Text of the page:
By Robert Goetz, 502nd Air Base Wing OL-B Public Affairs
/ Published February 09, 2010
RANDOLPH AIR FORCE BASE, Texas --
More than a decade before Rosa Parks refused to give up her seat on a bus in Montgomery, Ala., a group of young African-American men made a statement of their own, overcoming racial prejudice and the racial stereotypes of the day to shine as aviators in World War II.
Some of the surviving members of this elite group known as the Tuskegee Airmen told the story of their triumphs - as the only segregated fighter group in the Army Air Corps and later in life - when they addressed members of Team Randolph and other guests during a panel discussion at the second annual Tuskegee Heritage Breakfast Feb. 8 at the 99th Flying Training Squadron here.
"In order to be a Tuskegee Airman pilot, you had to have at least two years of college or a degree," said Thomas Ellis, a San Antonio native assigned to the 301st Fighter Squadron. "It wasn't so with the white outfits. They would take them out of high school and let them be pilots.
"They had the cream of the crop in our outfit because we had to do everything better than the other outfits on account of our race," he continued. "They said we couldn't fly, we couldn't do this, we couldn't do that. We proved them wrong."
President Franklin Roosevelt ordered the creation of the all-black flight-training program, which was based at Tuskegee Institute and Tuskegee Army Air Field in Alabama. Its Airmen, who belonged to the 332nd Fighter Group's 99th, 100th, 301st and 302nd Fighter Squadrons, took part in more than 15,500 sorties and more than 1,500 missions in Europe, North Africa and Sicily.
Mr. Ellis said the Tuskegee Airmen excelled in their primary mission, escorting bombers, losing not one bomber to enemy fighter planes.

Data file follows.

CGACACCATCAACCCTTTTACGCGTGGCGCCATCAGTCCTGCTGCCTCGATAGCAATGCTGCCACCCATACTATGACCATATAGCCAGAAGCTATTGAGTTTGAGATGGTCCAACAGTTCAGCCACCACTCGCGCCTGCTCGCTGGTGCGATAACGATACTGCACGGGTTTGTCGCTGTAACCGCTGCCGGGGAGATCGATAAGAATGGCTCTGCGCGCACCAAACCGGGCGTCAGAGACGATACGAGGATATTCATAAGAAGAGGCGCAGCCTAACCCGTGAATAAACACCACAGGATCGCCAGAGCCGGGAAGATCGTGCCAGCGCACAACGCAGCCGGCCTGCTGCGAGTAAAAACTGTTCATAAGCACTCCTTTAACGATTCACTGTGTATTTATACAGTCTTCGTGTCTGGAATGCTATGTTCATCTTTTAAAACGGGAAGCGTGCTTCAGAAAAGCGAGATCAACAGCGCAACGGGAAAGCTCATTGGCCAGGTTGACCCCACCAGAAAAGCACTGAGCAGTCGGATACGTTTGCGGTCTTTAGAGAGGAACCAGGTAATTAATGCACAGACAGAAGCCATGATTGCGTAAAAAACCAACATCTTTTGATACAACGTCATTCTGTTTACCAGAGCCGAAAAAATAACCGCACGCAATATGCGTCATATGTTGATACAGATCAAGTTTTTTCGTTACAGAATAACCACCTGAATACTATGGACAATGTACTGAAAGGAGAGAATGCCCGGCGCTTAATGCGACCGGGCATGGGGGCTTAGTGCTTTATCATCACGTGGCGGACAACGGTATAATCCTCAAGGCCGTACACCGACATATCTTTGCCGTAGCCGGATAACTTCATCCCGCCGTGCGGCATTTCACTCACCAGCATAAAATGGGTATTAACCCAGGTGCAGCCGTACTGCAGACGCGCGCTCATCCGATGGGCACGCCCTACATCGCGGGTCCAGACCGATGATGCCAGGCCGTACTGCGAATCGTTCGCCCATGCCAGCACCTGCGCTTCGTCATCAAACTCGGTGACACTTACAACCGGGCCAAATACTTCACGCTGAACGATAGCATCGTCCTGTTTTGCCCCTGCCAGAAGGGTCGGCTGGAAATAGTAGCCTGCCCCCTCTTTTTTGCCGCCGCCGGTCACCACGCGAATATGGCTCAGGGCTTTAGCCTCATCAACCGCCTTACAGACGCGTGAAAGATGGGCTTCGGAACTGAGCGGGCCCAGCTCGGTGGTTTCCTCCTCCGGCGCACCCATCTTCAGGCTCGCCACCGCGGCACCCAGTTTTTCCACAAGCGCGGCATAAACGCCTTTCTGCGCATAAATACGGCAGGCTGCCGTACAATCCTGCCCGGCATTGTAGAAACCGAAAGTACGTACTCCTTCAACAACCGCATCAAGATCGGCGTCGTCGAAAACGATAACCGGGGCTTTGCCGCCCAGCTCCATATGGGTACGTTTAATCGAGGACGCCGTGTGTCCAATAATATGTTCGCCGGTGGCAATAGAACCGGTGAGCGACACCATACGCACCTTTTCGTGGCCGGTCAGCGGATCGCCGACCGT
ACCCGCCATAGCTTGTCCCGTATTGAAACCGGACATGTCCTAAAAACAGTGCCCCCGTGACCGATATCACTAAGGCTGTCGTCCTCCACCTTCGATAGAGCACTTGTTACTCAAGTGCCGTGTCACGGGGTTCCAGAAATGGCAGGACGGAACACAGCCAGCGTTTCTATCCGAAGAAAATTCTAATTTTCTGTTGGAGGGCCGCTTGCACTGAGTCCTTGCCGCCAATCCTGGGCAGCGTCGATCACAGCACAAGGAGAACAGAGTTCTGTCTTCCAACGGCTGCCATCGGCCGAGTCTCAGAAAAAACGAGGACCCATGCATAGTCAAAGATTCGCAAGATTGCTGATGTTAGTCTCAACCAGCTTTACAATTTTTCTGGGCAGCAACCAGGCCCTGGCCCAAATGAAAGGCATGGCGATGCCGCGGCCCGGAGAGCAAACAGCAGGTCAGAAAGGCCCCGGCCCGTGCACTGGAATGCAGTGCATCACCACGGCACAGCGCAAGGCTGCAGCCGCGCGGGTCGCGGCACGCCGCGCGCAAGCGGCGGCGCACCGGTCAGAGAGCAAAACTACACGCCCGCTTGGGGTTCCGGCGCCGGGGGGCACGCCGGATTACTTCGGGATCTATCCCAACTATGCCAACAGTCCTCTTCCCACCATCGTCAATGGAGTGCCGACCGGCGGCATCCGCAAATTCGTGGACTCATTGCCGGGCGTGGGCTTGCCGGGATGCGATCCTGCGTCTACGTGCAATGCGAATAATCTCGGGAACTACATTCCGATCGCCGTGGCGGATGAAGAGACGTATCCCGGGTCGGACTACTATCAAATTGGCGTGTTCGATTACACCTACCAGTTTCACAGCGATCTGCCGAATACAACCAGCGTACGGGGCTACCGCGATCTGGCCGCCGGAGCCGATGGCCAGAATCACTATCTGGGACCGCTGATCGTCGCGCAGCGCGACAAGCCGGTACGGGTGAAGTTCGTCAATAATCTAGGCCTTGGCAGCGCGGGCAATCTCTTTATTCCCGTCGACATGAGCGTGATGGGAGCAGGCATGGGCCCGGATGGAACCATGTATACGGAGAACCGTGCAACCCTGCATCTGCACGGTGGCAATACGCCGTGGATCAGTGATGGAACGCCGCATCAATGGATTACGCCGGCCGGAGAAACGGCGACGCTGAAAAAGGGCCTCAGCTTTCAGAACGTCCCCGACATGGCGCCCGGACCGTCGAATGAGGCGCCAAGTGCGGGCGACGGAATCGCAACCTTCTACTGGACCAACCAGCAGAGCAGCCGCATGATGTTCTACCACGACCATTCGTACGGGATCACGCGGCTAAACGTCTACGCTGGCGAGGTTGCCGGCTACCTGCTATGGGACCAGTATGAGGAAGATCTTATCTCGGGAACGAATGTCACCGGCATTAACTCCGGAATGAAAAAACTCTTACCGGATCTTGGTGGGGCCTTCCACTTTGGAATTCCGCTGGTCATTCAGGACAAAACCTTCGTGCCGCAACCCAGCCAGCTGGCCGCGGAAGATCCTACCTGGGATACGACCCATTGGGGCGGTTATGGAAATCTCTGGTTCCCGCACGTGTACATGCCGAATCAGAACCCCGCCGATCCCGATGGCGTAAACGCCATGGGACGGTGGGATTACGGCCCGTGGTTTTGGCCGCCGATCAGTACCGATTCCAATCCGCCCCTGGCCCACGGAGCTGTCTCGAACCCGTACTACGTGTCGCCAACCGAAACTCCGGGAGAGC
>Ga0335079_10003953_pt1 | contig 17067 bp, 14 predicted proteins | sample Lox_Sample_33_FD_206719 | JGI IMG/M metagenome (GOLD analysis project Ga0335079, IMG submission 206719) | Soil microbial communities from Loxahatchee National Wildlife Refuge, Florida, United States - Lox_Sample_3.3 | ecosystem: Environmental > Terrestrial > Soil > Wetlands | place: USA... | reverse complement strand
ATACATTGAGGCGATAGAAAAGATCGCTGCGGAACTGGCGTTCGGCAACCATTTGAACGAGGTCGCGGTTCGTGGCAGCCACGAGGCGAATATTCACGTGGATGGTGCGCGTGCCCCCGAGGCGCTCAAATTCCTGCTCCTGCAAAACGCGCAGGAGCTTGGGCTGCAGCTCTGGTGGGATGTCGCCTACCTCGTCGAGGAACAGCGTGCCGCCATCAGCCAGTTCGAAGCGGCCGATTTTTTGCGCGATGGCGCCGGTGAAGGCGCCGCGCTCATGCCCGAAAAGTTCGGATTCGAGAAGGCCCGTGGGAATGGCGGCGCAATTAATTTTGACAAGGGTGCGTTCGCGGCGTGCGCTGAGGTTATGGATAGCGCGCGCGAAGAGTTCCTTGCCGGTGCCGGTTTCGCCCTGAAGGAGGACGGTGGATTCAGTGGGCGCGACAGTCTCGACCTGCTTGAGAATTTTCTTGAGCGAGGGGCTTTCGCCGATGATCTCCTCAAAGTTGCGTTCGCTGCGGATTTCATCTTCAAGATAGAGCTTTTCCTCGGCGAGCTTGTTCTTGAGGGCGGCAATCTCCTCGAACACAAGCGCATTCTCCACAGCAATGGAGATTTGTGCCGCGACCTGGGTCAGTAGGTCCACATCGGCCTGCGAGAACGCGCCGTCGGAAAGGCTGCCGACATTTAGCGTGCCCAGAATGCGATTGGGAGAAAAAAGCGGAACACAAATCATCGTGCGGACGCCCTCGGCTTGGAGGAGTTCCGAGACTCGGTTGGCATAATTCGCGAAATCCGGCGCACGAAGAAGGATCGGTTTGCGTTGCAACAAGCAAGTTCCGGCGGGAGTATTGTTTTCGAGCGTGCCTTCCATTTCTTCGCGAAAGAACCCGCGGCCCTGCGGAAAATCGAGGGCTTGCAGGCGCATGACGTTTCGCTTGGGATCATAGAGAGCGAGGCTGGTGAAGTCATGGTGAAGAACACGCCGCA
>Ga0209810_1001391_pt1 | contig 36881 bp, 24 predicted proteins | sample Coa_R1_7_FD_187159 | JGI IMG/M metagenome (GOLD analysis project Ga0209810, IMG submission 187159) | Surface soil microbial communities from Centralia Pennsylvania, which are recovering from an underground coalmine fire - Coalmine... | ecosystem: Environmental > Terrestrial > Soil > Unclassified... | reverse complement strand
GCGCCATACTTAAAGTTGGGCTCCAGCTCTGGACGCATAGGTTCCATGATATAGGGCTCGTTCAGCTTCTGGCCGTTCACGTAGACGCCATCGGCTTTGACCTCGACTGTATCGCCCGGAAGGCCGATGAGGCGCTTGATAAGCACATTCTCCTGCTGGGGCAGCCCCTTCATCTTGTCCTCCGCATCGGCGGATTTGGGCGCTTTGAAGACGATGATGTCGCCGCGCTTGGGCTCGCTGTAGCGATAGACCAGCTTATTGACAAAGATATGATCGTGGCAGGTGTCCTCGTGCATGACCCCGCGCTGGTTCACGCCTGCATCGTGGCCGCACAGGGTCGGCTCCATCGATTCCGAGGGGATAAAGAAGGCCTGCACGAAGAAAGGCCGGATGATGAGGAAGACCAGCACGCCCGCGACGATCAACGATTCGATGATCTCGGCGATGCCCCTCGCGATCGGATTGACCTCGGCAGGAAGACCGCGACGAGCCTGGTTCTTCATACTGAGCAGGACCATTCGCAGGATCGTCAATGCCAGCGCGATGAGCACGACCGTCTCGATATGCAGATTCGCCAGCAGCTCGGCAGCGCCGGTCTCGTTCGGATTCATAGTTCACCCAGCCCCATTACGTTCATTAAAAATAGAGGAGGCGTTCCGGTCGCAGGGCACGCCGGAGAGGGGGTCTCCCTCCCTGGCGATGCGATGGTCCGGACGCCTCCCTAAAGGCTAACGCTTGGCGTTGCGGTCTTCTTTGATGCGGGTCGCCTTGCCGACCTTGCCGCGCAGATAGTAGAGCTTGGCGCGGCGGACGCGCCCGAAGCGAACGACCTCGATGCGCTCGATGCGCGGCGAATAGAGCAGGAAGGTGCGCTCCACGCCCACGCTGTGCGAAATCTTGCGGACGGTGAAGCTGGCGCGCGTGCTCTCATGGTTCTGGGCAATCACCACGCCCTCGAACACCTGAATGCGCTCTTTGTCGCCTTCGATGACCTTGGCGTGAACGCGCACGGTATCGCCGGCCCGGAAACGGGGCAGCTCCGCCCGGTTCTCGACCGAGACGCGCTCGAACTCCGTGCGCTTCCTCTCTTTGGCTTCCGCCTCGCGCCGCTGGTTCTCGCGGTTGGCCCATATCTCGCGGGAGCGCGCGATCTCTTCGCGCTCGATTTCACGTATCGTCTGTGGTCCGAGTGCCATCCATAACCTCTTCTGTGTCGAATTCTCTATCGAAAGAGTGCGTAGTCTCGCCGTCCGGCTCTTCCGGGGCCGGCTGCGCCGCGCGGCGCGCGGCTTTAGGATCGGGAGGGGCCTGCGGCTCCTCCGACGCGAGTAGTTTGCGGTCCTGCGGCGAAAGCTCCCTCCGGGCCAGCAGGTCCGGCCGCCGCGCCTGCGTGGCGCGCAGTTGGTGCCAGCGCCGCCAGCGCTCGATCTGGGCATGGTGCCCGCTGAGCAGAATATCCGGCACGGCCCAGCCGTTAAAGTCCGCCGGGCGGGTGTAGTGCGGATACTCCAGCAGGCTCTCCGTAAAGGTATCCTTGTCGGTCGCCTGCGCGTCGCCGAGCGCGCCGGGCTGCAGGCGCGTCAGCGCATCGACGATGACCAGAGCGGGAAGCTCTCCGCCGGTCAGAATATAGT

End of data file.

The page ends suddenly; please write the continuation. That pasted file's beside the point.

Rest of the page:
"No one will ever beat our record," he said. "You won't escort that many bombers without losing one of them."
Some of the Tuskegee Airmen also proved themselves as fighter pilots. They remembered one of their own, Lee "Buddy" Archer, who died Jan. 27 at the age of 90. Mr. Archer was an aerial ace, credited with five kills in the red-tailed P-51 Mustang that identified the Tuskegee Airmen.
Dr. Granville Coggs, who served as a gunner, bombardier and pilot, recalled meeting Mr. Archer when the Tuskegee Airmen were guests of President Barack Obama at his inauguration last year.
"Reporters kept coming to this fellow," he said.
When Dr. Coggs finally introduced himself to "this fellow," he learned that it was the celebrated ace, who, after a long military career, became a corporate executive at a large company and started a venture capital firm.
Success following the war was a common theme for these Airmen.
Dr. Coggs enjoyed a long, successful career as a radiologist and inventor of cancer detection and treatment devices and competes as a runner in the Senior Games. Dr. Gene Derricotte became a pharmacist and an Air Force dentist; he also blazed a trail as the first African-American to play in the backfield for the University of Michigan's football team, scoring a touchdown in the Wolverines' 49-0 thrashing of the University of Southern California in the 1948 Rose Bowl.
Another San Antonio native, Negro American League baseball star John "Mule" Miles, delighted the audience with the story of his at-bat against the great Satchel Paige, which ended after the second strike because, he told his manager, he couldn't see Satchel's blazing pitches.
"My bat never left my shoulders," Mr. Miles said, who met some of the Negro Leagues' greatest players, including Jackie Robinson, Josh Gibson, "Cool Papa" Bell, Willie Mays and Hank Aaron.
Although the Tuskegee Airmen proved themselves time and time again, they repeatedly faced racial prejudice, both during and after the war.
Mr. Ellis recalled a threatened riot when German prisoners-of-war were accorded better treatment at Newport News, Va., in December 1943, as the Tuskegee Airmen prepared to go overseas.
"They could eat anywhere - in the white officers' club, in the enlisted men's club," he said of the Germans. "They could sit anywhere and in the theaters. And we couldn't. And there we are fighting with the United States."
Warren Eusan, who taught the instrument flying curriculum at Tuskegee, said the Airmen, despite their exemplary wartime record, could not get jobs as airline pilots following the war. He told how acclaimed fighter pilot Roscoe Brown's application for an airline job was tossed in a trashcan with no consideration. But he secured his future nonetheless.
"Roscoe didn't become an airline pilot, but he became president of a college in New York," Mr. Eusan said.
President Harry Truman ordered the integration of the armed forces in 1948, and Mr. Ellis said the Tuskegee Airmen were the catalyst.
"That is why the military is integrated," he said. "We are the cause of it."